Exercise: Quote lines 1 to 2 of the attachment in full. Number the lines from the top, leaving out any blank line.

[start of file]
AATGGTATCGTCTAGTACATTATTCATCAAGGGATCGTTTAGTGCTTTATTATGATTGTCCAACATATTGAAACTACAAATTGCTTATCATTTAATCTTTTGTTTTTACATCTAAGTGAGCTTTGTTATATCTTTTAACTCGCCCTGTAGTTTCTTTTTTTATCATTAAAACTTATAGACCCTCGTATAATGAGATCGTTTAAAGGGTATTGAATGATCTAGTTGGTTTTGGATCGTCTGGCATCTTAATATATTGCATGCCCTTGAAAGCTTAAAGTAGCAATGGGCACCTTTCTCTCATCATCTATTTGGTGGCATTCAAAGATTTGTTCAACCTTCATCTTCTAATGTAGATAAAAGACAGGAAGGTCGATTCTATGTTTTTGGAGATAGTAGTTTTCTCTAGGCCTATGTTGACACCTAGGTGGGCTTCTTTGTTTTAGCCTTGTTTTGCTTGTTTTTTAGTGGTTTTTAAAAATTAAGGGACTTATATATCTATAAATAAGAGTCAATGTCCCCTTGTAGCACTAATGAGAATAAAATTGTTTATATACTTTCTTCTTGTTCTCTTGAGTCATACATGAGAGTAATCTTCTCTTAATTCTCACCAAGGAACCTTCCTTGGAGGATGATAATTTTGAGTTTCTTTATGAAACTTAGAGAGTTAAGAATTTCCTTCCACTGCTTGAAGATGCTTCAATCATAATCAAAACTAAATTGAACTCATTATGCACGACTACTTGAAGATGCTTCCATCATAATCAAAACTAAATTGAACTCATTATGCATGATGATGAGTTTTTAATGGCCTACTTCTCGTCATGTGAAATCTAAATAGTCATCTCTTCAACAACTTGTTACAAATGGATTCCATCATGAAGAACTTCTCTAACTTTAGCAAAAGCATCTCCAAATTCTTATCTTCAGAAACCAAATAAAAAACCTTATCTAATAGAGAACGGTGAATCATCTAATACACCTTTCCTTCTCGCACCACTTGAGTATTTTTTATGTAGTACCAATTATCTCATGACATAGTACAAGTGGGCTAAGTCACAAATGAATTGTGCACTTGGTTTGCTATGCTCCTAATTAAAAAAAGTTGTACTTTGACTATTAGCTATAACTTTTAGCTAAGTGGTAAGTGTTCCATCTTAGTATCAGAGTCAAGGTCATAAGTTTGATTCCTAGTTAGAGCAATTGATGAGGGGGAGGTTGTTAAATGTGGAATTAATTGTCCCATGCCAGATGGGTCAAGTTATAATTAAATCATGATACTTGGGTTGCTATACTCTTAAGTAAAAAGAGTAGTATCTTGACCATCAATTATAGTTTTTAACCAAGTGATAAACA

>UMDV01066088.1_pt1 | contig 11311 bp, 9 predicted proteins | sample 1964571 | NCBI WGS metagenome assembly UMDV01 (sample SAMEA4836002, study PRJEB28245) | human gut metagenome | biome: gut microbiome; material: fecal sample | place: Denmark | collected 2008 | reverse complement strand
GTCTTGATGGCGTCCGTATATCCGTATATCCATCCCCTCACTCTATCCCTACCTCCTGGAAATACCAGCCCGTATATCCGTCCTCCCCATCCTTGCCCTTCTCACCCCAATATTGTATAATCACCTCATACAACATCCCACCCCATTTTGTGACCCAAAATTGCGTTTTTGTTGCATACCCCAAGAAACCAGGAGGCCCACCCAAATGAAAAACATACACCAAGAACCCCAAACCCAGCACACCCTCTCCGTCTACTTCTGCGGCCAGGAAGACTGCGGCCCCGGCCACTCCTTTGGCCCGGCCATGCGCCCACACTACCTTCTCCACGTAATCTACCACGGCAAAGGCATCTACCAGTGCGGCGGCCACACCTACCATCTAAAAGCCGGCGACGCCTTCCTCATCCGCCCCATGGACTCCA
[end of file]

AATGGTATCGTCTAGTACATTATTCATCAAGGGATCGTTTAGTGCTTTATTATGATTGTCCAACATATTGAAACTACAAATTGCTTATCATTTAATCTTTTGTTTTTACATCTAAGTGAGCTTTGTTATATCTTTTAACTCGCCCTGTAGTTTCTTTTTTTATCATTAAAACTTATAGACCCTCGTATAATGAGATCGTTTAAAGGGTATTGAATGATCTAGTTGGTTTTGGATCGTCTGGCATCTTAATATATTGCATGCCCTTGAAAGCTTAAAGTAGCAATGGGCACCTTTCTCTCATCATCTATTTGGTGGCATTCAAAGATTTGTTCAACCTTCATCTTCTAATGTAGATAAAAGACAGGAAGGTCGATTCTATGTTTTTGGAGATAGTAGTTTTCTCTAGGCCTATGTTGACACCTAGGTGGGCTTCTTTGTTTTAGCCTTGTTTTGCTTGTTTTTTAGTGGTTTTTAAAAATTAAGGGACTTATATATCTATAAATAAGAGTCAATGTCCCCTTGTAGCACTAATGAGAATAAAATTGTTTATATACTTTCTTCTTGTTCTCTTGAGTCATACATGAGAGTAATCTTCTCTTAATTCTCACCAAGGAACCTTCCTTGGAGGATGATAATTTTGAGTTTCTTTATGAAACTTAGAGAGTTAAGAATTTCCTTCCACTGCTTGAAGATGCTTCAATCATAATCAAAACTAAATTGAACTCATTATGCACGACTACTTGAAGATGCTTCCATCATAATCAAAACTAAATTGAACTCATTATGCATGATGATGAGTTTTTAATGGCCTACTTCTCGTCATGTGAAATCTAAATAGTCATCTCTTCAACAACTTGTTACAAATGGATTCCATCATGAAGAACTTCTCTAACTTTAGCAAAAGCATCTCCAAATTCTTATCTTCAGAAACCAAATAAAAAACCTTATCTAATAGAGAACGGTGAATCATCTAATACACCTTTCCTTCTCGCACCACTTGAGTATTTTTTATGTAGTACCAATTATCTCATGACATAGTACAAGTGGGCTAAGTCACAAATGAATTGTGCACTTGGTTTGCTATGCTCCTAATTAAAAAAAGTTGTACTTTGACTATTAGCTATAACTTTTAGCTAAGTGGTAAGTGTTCCATCTTAGTATCAGAGTCAAGGTCATAAGTTTGATTCCTAGTTAGAGCAATTGATGAGGGGGAGGTTGTTAAATGTGGAATTAATTGTCCCATGCCAGATGGGTCAAGTTATAATTAAATCATGATACTTGGGTTGCTATACTCTTAAGTAAAAAGAGTAGTATCTTGACCATCAATTATAGTTTTTAACCAAGTGATAAACA

>UMDV01066088.1_pt1 | contig 11311 bp, 9 predicted proteins | sample 1964571 | NCBI WGS metagenome assembly UMDV01 (sample SAMEA4836002, study PRJEB28245) | human gut metagenome | biome: gut microbiome; material: fecal sample | place: Denmark | collected 2008 | reverse complement strand